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Tiny, efficient, featured, and extensible core to handle reactivity right. The ultimate state manager. Build anything, from a small widget to a huge application.

included in @reatom/framework

Main introduction.

The raw API description is below.


Reatom allows you to describe both simple and complex logic using three main components: atoms for data reference, actions for logic processing, and context (ctx) for system isolation. This core is a perfect solution for building your own high-order library or an entire framework, with all the packages built on top of it.

Reatom is inspired by the React and Redux architectures. All processed data should be immutable, computations should be pure, and all side effects should be scheduled for a separate effects queue using ctx.schedule(callback). Only consistent data transactions should be applied. All prerequisites can be checked in this article: What is a state manager.


npm i @reatom/core


Let’s describe a simple example of a search input with a tip and a list of goods. This code is written in TypeScript, but you can also use JavaScript; a lot of types are inferred automatically. Pay your attention to the comments; they will help you to understand the core concepts.

// ~/ctx.ts
import { createCtx } from '@reatom/core'

// create context in the app root and use it to start all computations
// for tests or SSR you will want to create a different context
export const ctx = createCtx()

All atoms and actions accept ctx as their first argument to match and process all data inside it. It assists you greatly in many areas: testing, debugging, SSR, effects chain management, and logging. It is the most powerful feature of Reatom and is indispensable in complex scenarios. And it only requires three extra letters for each function call - super efficient!

As the entire data processing flows through the context, you can easily inspect it: ctx.subscribe(logs => console.log(logs)) or connect a separate logger to view all changes in your app with proper formatting.

Now, let’s outline some logic.

// ~/features/search/model.ts
import { action, atom } from '@reatom/core'

// define your base mutable data references
// by passing a primitive initial values
const searchAtom = atom('')
const isSearchingAtom = atom(false)
const goodsAtom = atom(new Array<Goods>())

// define computed atoms to infer data
// with smart and optimized caching
const tipAtom = atom((ctx) => {
  // read and subscribe by `ctx.spy`
  const isSearching = ctx.spy(isSearchingAtom)
  const goodsCount = ctx.spy(goodsAtom).length

  if (isSearching) {
    return 'Searching...'
  if (goodsCount === 0) {
    // read atom lazy without subscribing by `get`
    return ctx.get(searchAtom) ? 'Nothing found' : 'Try to search something'
  if (goodsCount === 1) {
    return `We found one treasure`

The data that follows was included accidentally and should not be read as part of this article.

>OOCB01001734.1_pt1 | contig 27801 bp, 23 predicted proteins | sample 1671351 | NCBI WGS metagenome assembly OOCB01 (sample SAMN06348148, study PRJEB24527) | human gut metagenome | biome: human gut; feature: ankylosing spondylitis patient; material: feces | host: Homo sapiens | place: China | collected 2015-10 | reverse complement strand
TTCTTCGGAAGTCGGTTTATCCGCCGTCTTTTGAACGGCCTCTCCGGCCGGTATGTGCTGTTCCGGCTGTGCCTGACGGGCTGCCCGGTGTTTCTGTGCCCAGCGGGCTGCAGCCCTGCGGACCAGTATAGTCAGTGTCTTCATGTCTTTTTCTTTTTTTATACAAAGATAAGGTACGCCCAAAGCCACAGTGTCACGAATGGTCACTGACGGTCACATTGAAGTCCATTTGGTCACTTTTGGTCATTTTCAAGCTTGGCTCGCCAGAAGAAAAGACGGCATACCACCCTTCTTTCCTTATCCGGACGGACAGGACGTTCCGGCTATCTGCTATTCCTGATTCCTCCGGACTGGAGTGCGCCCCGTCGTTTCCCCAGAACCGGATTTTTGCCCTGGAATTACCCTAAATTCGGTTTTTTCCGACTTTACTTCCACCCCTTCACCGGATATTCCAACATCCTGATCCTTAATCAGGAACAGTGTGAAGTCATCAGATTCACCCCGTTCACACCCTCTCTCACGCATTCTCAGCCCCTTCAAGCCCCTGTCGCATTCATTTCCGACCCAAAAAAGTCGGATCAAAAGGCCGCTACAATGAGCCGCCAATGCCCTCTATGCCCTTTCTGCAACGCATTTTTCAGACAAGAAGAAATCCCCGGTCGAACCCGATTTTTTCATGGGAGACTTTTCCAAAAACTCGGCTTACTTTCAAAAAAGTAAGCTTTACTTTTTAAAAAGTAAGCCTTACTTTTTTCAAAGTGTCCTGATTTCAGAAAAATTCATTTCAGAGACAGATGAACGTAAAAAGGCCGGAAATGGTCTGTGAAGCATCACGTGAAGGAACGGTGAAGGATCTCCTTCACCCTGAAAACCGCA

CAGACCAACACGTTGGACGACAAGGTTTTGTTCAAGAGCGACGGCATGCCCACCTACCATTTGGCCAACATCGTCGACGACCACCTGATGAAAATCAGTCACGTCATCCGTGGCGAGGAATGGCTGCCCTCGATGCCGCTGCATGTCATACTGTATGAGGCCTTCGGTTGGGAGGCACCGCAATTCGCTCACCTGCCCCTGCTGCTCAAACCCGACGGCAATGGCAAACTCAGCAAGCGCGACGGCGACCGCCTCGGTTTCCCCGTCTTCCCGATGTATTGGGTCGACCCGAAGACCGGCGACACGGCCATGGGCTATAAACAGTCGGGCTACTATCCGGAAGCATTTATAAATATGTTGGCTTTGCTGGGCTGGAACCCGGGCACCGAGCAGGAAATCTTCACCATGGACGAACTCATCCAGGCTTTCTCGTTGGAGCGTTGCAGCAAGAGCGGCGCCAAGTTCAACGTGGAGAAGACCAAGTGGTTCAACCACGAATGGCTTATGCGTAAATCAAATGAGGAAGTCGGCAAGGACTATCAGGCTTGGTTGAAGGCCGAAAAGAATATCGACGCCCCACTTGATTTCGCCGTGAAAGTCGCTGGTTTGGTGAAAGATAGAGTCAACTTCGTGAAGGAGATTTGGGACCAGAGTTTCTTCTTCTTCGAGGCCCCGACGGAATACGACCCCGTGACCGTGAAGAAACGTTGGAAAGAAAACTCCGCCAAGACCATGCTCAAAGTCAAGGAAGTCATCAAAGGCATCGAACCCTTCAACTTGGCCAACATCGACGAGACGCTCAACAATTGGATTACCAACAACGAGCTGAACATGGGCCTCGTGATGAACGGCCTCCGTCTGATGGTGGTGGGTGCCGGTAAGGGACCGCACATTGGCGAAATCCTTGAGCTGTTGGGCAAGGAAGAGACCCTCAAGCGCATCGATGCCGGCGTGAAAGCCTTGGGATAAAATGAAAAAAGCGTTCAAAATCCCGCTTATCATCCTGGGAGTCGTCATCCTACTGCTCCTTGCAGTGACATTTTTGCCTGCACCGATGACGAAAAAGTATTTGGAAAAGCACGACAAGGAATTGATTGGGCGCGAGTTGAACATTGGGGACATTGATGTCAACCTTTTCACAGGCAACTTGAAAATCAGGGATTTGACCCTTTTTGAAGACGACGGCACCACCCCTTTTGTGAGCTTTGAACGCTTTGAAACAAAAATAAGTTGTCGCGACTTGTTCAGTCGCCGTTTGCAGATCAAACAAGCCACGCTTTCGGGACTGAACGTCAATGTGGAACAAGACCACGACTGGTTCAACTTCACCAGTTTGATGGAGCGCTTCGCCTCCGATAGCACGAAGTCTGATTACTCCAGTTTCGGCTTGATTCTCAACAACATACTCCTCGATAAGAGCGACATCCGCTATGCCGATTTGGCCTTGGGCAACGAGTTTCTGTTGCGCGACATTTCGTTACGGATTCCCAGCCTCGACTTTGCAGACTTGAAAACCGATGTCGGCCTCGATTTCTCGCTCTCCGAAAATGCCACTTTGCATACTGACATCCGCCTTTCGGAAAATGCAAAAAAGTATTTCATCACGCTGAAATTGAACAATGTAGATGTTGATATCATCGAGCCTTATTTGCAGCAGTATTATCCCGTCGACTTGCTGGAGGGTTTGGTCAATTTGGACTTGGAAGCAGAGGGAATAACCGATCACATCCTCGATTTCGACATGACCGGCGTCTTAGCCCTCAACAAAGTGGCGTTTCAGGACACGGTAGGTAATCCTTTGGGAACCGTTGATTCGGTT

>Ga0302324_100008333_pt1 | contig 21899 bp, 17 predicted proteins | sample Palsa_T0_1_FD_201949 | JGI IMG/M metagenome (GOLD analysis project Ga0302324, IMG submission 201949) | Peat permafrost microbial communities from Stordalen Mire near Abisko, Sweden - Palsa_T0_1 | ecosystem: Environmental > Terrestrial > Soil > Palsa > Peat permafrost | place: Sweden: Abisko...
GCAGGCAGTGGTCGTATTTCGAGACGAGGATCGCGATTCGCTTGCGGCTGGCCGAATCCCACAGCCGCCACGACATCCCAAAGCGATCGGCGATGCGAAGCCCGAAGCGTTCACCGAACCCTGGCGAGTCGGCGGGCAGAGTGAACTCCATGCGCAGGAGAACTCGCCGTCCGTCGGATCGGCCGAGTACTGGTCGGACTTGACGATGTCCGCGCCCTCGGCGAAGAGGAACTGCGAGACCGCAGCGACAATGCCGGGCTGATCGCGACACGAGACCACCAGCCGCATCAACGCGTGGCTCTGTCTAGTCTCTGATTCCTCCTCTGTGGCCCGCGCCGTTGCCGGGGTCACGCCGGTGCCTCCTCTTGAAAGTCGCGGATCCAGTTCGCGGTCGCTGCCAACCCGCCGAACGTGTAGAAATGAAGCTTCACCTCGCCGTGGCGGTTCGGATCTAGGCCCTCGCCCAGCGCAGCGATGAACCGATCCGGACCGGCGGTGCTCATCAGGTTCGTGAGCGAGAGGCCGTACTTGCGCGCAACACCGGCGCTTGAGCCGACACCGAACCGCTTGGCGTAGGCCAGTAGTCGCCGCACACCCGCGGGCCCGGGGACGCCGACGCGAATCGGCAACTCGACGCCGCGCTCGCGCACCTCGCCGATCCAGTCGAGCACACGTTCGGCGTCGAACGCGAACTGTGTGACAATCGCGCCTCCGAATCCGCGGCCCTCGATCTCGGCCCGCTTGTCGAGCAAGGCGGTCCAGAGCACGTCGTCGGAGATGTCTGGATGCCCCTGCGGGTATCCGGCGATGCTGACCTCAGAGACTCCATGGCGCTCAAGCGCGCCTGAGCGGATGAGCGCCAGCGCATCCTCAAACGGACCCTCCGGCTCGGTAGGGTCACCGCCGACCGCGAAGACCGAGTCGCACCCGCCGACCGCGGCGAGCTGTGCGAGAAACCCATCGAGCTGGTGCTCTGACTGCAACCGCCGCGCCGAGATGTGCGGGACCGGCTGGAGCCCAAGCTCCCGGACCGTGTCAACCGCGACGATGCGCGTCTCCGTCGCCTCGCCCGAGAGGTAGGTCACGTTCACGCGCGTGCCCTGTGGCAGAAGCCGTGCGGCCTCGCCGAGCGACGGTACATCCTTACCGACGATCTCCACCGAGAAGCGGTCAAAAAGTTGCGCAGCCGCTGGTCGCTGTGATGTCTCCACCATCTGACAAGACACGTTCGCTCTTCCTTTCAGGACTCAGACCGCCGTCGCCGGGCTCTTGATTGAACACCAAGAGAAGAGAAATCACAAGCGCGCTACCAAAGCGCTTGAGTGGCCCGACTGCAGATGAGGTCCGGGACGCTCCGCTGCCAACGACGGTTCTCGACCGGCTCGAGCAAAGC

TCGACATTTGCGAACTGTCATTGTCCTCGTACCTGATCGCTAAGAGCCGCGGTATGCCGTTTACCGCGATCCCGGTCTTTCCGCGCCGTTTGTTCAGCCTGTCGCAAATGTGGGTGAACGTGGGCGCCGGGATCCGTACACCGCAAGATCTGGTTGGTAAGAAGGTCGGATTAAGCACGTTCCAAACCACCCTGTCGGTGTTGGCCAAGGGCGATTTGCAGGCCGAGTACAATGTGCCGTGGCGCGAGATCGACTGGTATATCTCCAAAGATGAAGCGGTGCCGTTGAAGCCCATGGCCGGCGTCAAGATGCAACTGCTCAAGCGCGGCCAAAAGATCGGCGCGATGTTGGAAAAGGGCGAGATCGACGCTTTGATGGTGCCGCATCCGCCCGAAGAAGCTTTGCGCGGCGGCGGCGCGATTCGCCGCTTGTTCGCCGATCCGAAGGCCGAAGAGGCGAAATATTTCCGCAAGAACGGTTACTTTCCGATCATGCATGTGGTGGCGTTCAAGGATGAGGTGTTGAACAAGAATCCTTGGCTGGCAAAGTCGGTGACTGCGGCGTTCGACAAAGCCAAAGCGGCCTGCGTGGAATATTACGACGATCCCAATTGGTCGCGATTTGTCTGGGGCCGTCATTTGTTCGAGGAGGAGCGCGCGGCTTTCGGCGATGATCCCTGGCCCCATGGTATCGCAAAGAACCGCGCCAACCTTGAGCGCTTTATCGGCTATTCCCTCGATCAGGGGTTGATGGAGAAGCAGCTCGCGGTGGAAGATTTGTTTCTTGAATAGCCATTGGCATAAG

return `Found ${goodsCount} goods`

// define your actions to handle any effects and work with atoms
const fetchGoods = action(async (ctx, search: string) => {
  // mutate base atoms by passing relative ctx and the new state
  goodsAtom(ctx, [])

  if (search === '') return

  // all sync updates inside action automatically batched
  // (relative atoms will compute after the function sync part)
  isSearchingAtom(ctx, true)

  // schedule side-effects
  // which will be called after successful execution of all computations
  const goods = await ctx.schedule(() =>
    fetch(`/api/goods?search=${search}`).then((r) => r.json()),

  // pass a callback to `get` to batch a few updates inside async resolve
  ctx.get(() => {
    isSearchingAtom(ctx, false)
    goodsAtom(ctx, goods)
// react to data changes

Here we just described the logic of a module which uses ctx, but does not import it. This is because we want to use the same module in different contexts, such as view components and tests. It is a good architectural practice in itself.

So, we should connect an IO and our module together somewhere.

// ~/features/search/index.ts
import { ctx } from '~/ctx'
import { tipAtom, onSearch, fetchGoods } from './model'

// subscribe to your atoms
ctx.subscribe(tipAtom, (tip) => {
  document.getElementById('goods-tip').innerText = tip
// handle user interactions by your actions
document.getElementById('search-input').addEventListener('input', (event) => {
  searchAtom(ctx, event.currentTarget.value)

Do you want to see the docs for React adapter next?

Action handling (advanced)

It is better to keep atoms stupid and handle all logic inside actions. But sometimes you need to turn the direction of your code coupling and make atoms depend on an action. And you can do it!

An action is an atom with a temporal state, which is an array of all passed payloads. This state is cleared after the transaction ends; if you try to get or spy an action which wasn’t called, you will receive an empty array. But if the action was called, the array will contain some elements.

// ~/modules/someFlow
import { newMessage } from '~/modules/ws'

const FLOW_NAME = 'someFlow'

export const someFlowAtom = atom(0)

// you need to subscribe to it to start watching `newMessage`
export const someFlowManagerAtom = atom((ctx) => {
  console.log('example log for `ctx.get(newMessage)`', ctx.get(newMessage))

  ctx.spy(newMessage).forEach(({ payload }) => {
    if (payload.relation === FLOW_NAME) someFlowAtom(ctx, payload)

    console.log('example log for `ctx.spy(newMessage)[N]`.payload', payload)

// socket service:
  throttle(150, (msgs) =>
    // batch  updates
    ctx.get(() => {
      msgs.forEach((msg) => newMessage(ctx, msg))

// someFlowManagerAtom reducer:
// example log for `ctx.get(newMessage)` [{ params: [1], payload: 1 }, { params: [2], payload: 2 }]
// example log for `ctx.spy(newMessage)[N]` 1
// example log for `ctx.spy(newMessage)[N]` 2